• 5, 6 In order to reform a contract of insurance the party seeking the reformation must show by clear and convincing evidence that at the time the contract was executed there existed a mutual mistake of fact, not law, common to both parties to the contract, and that because of this mutual mistake of fact the policy as issued does not reflect the real agreement between the parties. (State Farm Mutual Automobile Insurance Co. v. Hanson (1972), 7 Ill. App.3d 678, 288 N.E.2d 523; Sedlacek v. Sedlacek (1969), 107 Ill. App.2d 334, 246 N.E.2d 6; New York Life Insurance Co. v. Rak (1961), 30 Ill. App.2d 86, 173 N.E.2d 603, aff'd (1962), 24 Ill.2d 128, 180 N.E.2d 470; Hyman-Michaels Co. v. Massachusetts Bonding & Insurance Co. (1956), 9 Ill. App.2d 13, 132 N.E.2d 347.) As the plaintiff in a reformation action is seeking not to rescind or avoid the contract, but instead, to enforce a contract different from that which he signed, he must be able to point to the contract he intended to make and prove a like intention on the part of the defendant. In each of those cases where reformation of an insurance contract has been allowed there has been a clear showing of what the plaintiff intended to procure from the defendant insurer and of the latter's knowledge of that intention, as a result of either express directions from the insured or by knowledge on the part of the insurer of circumstances wholly inconsistent with the provisions of the policy as issued. Hyman-Michaels Co. v. Massachusetts Bonding & Insurance Co., supra.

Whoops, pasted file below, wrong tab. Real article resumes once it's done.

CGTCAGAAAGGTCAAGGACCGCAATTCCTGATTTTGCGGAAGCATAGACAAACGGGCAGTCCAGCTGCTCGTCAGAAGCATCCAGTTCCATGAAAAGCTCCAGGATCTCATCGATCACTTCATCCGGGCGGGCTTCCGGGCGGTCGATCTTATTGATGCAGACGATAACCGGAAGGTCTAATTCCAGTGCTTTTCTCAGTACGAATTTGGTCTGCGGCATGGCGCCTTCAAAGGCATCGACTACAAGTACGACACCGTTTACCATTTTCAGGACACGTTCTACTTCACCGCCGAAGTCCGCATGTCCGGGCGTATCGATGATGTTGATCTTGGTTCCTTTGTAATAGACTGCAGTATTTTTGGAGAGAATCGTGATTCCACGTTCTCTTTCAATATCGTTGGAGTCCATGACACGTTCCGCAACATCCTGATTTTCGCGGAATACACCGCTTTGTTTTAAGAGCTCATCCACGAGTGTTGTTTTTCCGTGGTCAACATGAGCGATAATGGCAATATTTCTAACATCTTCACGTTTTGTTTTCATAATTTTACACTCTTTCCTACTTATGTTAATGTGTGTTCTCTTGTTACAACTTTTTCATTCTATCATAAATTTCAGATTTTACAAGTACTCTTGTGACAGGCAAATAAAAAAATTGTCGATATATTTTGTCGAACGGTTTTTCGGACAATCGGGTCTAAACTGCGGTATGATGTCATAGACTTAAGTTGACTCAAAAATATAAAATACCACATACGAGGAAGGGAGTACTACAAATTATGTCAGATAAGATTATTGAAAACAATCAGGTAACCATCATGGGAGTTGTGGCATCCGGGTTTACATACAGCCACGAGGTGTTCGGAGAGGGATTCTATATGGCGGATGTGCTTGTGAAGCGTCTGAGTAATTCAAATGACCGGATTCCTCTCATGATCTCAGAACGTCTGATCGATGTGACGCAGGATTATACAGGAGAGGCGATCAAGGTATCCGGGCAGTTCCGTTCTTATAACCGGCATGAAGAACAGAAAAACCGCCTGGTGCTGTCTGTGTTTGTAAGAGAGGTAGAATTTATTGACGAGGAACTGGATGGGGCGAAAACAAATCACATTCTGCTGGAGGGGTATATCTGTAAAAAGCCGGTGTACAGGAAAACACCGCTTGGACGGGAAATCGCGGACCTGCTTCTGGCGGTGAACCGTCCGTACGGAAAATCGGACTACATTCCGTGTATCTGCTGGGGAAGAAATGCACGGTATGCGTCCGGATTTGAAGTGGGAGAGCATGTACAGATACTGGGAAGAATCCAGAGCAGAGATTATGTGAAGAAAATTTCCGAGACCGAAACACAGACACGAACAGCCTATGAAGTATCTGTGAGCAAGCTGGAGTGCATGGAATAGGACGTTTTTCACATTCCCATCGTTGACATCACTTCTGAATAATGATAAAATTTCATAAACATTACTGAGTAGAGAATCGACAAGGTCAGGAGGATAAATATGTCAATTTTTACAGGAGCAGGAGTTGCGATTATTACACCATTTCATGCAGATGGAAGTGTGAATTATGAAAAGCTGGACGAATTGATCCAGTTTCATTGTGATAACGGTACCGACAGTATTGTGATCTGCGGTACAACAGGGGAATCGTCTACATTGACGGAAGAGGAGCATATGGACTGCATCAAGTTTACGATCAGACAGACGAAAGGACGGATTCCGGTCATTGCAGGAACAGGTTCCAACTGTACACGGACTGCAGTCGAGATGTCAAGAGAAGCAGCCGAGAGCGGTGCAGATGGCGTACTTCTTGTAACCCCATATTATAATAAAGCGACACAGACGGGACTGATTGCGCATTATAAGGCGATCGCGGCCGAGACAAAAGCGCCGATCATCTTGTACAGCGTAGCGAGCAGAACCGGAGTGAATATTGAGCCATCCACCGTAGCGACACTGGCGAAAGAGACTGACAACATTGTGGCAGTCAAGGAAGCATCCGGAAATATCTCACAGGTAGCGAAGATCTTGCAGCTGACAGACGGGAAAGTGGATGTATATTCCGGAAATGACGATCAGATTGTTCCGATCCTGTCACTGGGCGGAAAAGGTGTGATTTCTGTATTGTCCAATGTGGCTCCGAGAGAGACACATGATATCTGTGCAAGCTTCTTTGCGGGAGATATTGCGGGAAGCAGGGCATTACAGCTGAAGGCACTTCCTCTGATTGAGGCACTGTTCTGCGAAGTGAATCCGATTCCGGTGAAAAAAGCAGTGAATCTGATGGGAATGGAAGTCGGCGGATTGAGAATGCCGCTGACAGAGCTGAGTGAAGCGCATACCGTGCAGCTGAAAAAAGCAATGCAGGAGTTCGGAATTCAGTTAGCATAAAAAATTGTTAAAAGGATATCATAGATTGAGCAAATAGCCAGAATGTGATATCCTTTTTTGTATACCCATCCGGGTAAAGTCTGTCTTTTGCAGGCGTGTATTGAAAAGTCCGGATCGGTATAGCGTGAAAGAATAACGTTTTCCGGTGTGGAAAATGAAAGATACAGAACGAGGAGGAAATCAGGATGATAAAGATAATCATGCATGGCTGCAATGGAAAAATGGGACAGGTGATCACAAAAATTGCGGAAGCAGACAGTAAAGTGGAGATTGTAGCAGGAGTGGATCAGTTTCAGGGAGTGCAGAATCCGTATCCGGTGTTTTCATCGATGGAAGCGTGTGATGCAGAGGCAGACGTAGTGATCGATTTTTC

• 7 In considering All American's contention that the evidence is insufficient to support the decree of reformation entered herein, we are limited in our review of the record by the general rule that a decree will not be disturbed where it rests upon disputed questions of fact, unless the findings upon which the decree is based are contrary to the manifest weight of the evidence. State Farm Mutual Automobile Insurance Co. v. Hanson, supra; Swan v. Allstate Insurance Co. (1967), 89 Ill. App.2d 205, 232 N.E.2d 491; Stoltz v. National Indemnity Co. (1952), 345 Ill. App. 495, 104 N.E.2d 320.